And here we are again at the end of another year. Only 26 books this year (some of them were long). Boo to work and life getting in the way of reading time, I say. Also boo to the distractability of modern social media. Hopefully in 2018, all those external contraints will be more manageable and better managed.
Top five books in the past year (excluding much loved re-reads)?
- Things Fall Apart
- The Plot Against America
- A Room of One’s Own
- City on Fire
- David Copperfield
I honestly can’t remember if I’ve read David Copperfield before or not. I might have done, many years ago, but I also might just have picked up the basic storyline from watching a film or TV adaptation. It’s a long old read, but a cracking novel and provided a real Christmas treat. I know some people struggle with Dickens, but am not entirely sure why. He’s not a hard read (bit wordy maybe), the plot and (many) subplots race along with cliffhangers galore and the characters sparkle on every page.
And Dickens is the master of description. As an example, here is the introduction to Miss Murdstone, David Copperfield’s cruel step-aunt:
“It was Miss Murdstone who arrive, and a gloomy-looking lady she was; dark, like her brother, whom she greatly resembled in face and voice; and with very heavy eyebrows, nearly meeting over her large nose, as if, being disabled by the wrongs of her sex from wearing whiskers, she had carried them to that account. She brought with her two uncompromising hard black boxes, with her initials on the lids in hard brass nails. When she paid the coachman she took her money out of a hard steel purse, and she kept the purse in a very jail of a bag which hung upon her arm by a heavy chain, and shut up like a bite. I had never, at that time, seen such a metallic lady altogether as Miss Murdstone was”.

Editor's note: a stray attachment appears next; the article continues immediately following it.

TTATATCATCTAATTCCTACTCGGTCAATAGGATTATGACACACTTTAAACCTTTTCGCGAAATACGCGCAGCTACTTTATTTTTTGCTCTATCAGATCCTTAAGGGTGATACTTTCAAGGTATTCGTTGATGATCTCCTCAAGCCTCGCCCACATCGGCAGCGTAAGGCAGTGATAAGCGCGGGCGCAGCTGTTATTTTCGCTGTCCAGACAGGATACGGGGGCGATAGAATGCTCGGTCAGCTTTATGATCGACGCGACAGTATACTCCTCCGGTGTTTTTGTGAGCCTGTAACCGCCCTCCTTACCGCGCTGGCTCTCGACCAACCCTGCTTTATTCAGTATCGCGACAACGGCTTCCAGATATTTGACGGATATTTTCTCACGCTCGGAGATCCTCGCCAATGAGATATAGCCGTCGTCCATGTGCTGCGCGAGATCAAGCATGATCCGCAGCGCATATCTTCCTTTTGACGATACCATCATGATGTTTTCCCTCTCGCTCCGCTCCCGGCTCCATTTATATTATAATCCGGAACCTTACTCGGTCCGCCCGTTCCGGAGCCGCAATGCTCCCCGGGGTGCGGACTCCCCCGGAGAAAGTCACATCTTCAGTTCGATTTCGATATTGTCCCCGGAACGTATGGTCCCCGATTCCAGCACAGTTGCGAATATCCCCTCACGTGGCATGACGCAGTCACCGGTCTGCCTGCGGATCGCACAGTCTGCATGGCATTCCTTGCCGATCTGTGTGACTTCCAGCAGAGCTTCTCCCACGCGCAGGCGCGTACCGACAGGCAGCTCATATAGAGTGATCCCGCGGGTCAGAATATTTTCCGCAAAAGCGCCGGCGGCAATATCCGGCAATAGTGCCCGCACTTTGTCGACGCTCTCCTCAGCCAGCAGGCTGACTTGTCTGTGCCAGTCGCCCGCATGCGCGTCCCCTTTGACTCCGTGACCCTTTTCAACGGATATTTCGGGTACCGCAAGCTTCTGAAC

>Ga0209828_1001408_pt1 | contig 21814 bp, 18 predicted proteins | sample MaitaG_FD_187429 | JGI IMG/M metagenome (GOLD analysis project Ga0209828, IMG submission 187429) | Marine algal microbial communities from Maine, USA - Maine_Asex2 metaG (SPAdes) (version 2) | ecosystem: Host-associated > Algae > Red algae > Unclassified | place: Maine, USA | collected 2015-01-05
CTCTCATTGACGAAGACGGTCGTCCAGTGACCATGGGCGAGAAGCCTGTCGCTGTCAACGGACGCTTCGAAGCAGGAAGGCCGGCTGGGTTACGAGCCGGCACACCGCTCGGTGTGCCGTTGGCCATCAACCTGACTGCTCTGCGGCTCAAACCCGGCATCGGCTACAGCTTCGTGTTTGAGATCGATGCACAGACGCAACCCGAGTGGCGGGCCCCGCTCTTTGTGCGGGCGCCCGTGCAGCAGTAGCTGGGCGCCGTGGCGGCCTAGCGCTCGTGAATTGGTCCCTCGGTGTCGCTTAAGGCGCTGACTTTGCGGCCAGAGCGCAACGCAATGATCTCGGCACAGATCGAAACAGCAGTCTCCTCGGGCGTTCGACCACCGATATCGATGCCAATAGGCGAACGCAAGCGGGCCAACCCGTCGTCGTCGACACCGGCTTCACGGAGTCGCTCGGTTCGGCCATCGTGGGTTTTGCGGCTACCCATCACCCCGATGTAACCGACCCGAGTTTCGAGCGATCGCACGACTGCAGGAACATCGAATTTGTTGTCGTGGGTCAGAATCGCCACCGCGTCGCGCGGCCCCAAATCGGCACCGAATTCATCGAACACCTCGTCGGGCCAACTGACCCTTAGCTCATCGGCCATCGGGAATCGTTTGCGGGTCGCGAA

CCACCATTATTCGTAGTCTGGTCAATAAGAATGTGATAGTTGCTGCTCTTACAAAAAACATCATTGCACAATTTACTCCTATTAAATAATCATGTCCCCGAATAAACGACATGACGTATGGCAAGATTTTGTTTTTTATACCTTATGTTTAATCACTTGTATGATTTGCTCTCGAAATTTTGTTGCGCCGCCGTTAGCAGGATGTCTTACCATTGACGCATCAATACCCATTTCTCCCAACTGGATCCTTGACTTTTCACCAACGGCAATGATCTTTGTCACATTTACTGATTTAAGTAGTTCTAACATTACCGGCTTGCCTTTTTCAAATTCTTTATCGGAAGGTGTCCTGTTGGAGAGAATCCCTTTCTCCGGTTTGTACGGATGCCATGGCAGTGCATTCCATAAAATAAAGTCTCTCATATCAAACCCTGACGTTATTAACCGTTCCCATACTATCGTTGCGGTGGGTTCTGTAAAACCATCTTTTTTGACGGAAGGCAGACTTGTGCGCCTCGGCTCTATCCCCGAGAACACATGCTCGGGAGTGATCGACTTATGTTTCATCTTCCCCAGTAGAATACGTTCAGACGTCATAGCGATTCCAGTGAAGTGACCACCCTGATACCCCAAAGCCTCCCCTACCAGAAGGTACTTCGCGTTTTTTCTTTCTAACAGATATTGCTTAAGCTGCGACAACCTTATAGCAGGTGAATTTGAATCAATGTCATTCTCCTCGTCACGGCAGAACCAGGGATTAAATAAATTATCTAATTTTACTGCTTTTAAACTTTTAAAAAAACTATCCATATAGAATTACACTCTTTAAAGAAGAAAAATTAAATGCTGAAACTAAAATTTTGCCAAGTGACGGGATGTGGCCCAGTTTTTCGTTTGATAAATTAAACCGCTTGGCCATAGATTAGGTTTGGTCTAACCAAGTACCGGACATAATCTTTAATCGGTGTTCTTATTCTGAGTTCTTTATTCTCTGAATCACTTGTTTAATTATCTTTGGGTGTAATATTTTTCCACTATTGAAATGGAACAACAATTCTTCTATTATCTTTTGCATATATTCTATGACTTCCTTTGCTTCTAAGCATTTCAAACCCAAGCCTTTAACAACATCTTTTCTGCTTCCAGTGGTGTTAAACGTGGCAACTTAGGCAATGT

Hardly know where to start to describe the terrible, sad beauty of this book. Just read it.
I don’t think I ever read this before, which is odd. Anyhow, it’s vintage (as opposed to Vintage) Greene, very funny and rather poignant. It’s made doubly interesting by having been published pretty much on the eve of the Cuban revolution. Greene acknowledges the intense superpower interest in the country, but only describes the pre-revolutionary world.
True story of heroism and derring-do in wartime Rome, about an Irish priest who used the peculiar diplomatic status of the Vatican to create an underground railroad for escaped Allied servicemen.
(The actual Father O’Flaherty looked nothing like Gregory Peck.)
Interesting book, if a tad rambly in places, this is a personal exploration of what it means to pursue “Deep Church”. In this context I think that means being serious about mission, engagement and evangelism.
I found all the anecdotes and globetrotting stories a bit irritating, but was very taken with their concept of Total Saturation. I.also thought the Bible study in the appendix on the Parable of the Sower was quite helpful.
A bizarre little courtroom story, published in 1968. It really shows its age.